Why Are We Saving KLM?

Marthe writes*

It has long been argued that airline KLM and Amsterdam airport Schiphol are ‘the engine of the Dutch economy’. These companies have been favored in policymaking, but there is no data available that shows their impact on the Dutch economy and they are among the most polluting organizations in the country. KLM has received much more COVID support than other businesses, €5,1 billion, of which €1,7 billion supported wages and €3,4 billion represented ‘loans’ (as of now). The loans come from two places: €1 billion comes from the government (i.e., taxpayers) and will likely be gifted to KLM; €2,4 billion comes from banks. The government guarantees 90 percent of the bank loans, again, with taxpayer funds.

The five conditions of these loans are vague and seem to contradict the government’s climate goals. First of all, KLM employees will receive a lower salary until 2025; putting relatively more of the burden on the ‘normal worker’ instead of bosses. On top of this, KLM employs over 350 pilots and 330 cabin crew who live in countries with lower taxes than in the Netherlands; KLM’s “free commute policy” arguably facilitates tax evasion. Second, as long as KLM receives financial support, no bonuses and dividends will be paid; the big majority of these usually go (untaxed, as they are bonuses) to the inner elites with high salaries. Third, KLM will reduce the number of night flights from 32,000 to 25,000, but no deadline is mentioned. Critics assume that flights can be increased again in the future. Fourth, KLM should reduce CO2 emissions by 50 percent per passenger kilometre by 2030, but ground emissions are not included. And fifth, in 2030, 14 percent of KLM’s fuel will be sustainable. The last two conditions seem quite unambitious to me.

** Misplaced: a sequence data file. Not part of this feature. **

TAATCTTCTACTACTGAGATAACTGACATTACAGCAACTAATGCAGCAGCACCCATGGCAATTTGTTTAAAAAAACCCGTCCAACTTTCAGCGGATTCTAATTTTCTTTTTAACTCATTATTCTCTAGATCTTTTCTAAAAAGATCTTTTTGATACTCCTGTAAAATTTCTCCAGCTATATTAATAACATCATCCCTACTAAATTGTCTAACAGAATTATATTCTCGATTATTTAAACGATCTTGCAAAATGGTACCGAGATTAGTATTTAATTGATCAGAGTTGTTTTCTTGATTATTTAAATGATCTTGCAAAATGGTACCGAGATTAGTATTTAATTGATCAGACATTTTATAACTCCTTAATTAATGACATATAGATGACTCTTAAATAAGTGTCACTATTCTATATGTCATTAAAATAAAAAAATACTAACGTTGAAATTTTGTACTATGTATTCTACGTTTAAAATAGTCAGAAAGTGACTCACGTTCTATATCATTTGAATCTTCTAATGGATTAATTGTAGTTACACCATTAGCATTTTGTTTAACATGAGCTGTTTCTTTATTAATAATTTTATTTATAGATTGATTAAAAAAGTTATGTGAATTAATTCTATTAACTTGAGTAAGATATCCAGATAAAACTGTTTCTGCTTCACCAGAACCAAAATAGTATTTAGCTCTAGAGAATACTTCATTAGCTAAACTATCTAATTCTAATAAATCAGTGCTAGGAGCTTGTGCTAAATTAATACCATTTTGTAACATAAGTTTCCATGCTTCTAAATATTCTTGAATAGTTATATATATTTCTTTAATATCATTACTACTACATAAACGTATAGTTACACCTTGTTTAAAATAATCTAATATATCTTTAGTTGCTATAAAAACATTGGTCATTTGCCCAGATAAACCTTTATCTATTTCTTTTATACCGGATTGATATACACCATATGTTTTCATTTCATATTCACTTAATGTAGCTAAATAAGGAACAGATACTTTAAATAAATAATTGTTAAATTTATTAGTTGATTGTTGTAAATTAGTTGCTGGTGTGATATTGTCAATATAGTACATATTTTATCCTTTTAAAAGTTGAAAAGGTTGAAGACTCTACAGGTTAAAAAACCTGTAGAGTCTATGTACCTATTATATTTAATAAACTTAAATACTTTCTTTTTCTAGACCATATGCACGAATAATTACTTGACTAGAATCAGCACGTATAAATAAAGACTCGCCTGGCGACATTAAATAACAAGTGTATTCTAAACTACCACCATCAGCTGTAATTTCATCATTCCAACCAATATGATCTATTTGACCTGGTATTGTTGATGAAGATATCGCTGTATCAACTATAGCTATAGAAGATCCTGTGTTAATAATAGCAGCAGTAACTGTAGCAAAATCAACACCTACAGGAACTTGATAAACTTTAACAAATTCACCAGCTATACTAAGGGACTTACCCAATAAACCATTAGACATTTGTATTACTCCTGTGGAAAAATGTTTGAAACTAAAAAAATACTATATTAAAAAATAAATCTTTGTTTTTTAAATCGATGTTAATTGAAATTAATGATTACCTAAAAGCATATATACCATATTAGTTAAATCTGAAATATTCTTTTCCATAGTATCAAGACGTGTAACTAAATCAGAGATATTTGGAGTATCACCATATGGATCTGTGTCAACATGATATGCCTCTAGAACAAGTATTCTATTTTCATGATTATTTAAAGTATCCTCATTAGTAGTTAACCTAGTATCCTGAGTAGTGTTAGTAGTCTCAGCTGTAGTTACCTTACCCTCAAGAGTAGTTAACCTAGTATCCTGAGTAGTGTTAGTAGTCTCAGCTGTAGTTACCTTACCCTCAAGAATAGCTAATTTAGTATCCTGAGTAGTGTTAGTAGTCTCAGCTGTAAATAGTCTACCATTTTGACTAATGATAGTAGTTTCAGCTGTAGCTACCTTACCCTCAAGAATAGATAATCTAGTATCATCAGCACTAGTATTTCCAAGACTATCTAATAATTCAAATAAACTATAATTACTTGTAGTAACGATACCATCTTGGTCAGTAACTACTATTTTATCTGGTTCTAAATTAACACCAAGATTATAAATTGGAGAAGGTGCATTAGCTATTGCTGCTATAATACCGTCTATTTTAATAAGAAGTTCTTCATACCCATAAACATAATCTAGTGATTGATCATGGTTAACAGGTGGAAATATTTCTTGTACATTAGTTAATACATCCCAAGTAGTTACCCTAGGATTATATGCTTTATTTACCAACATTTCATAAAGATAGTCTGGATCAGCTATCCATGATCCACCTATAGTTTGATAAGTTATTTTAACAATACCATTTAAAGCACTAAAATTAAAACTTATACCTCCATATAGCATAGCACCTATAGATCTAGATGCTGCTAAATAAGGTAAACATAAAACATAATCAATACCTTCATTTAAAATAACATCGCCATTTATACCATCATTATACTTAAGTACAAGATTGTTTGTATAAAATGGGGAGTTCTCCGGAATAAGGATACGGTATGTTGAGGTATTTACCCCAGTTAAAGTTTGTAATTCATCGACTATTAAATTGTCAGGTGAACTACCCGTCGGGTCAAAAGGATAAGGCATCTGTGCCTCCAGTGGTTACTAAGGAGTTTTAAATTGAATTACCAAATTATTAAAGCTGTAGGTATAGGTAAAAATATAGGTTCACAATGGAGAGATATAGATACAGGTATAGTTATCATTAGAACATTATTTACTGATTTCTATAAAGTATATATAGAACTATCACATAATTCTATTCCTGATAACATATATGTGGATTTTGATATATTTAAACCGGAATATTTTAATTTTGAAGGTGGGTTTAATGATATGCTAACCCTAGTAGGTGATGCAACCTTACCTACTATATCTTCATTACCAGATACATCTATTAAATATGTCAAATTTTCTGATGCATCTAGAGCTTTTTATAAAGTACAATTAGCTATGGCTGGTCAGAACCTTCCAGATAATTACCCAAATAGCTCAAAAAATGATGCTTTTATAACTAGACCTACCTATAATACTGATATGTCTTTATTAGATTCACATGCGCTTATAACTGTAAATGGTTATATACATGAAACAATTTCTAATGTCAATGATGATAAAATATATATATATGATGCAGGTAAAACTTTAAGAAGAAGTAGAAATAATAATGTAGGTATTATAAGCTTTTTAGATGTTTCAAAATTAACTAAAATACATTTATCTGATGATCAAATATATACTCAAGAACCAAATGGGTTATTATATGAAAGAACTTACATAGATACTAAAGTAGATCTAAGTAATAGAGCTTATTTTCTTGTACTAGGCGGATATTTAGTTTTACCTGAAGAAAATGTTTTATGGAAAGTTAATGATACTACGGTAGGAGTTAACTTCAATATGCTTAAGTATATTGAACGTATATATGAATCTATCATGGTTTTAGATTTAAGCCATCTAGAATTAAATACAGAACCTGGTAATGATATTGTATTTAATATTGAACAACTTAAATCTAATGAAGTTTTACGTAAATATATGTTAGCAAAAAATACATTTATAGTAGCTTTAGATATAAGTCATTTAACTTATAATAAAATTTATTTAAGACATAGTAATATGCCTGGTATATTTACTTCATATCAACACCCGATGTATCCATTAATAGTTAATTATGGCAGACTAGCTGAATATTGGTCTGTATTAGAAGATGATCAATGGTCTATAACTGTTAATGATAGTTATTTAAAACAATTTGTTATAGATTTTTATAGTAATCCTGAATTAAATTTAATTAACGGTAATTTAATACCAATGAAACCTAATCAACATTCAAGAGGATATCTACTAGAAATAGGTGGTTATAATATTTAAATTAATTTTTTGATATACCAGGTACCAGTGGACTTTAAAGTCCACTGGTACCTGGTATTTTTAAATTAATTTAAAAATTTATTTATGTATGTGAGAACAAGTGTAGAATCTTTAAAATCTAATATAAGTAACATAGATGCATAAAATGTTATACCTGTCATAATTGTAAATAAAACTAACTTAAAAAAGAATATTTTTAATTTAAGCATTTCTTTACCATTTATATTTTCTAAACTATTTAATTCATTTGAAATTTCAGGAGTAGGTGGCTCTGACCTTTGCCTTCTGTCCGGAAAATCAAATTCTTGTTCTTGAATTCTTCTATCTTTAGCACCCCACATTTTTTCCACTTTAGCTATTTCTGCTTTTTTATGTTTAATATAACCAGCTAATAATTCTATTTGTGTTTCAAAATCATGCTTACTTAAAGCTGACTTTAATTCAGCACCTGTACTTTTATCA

Politicians have thus far been incapable of producing convincing arguments as to why KLM is being favored. One repeated argument is that the Dutch aviation sector supports jobs: politicians keep repeating 370.000 jobs. Funnily enough, the study supporting this figure includes 55,000 jobs that do not belong in a ‘pure’ macroeconomic analysis and counts 173,800 jobs twice. Even if the aviation sector was responsible for a lot of jobs, there is a general job surplus in the country and research shows that employees from this sector can be retrained relatively quickly. On top of this, working conditions and wages at KLM are terrible, as witnessed by recent strikes at KLM and Schiphol.

Another argument is that KLM helps Schiphol stay big and compete with other airports. But when airports outbid each other with more development space, the absolute number of flights will increase too. More destinations, more options, more competition, lower prices which, from a climate point of view is catastrophic. CE Delft found that Schiphol’s current growth plans will cost the Netherlands €2.3 billion to €3.1 billion over the next 100 years.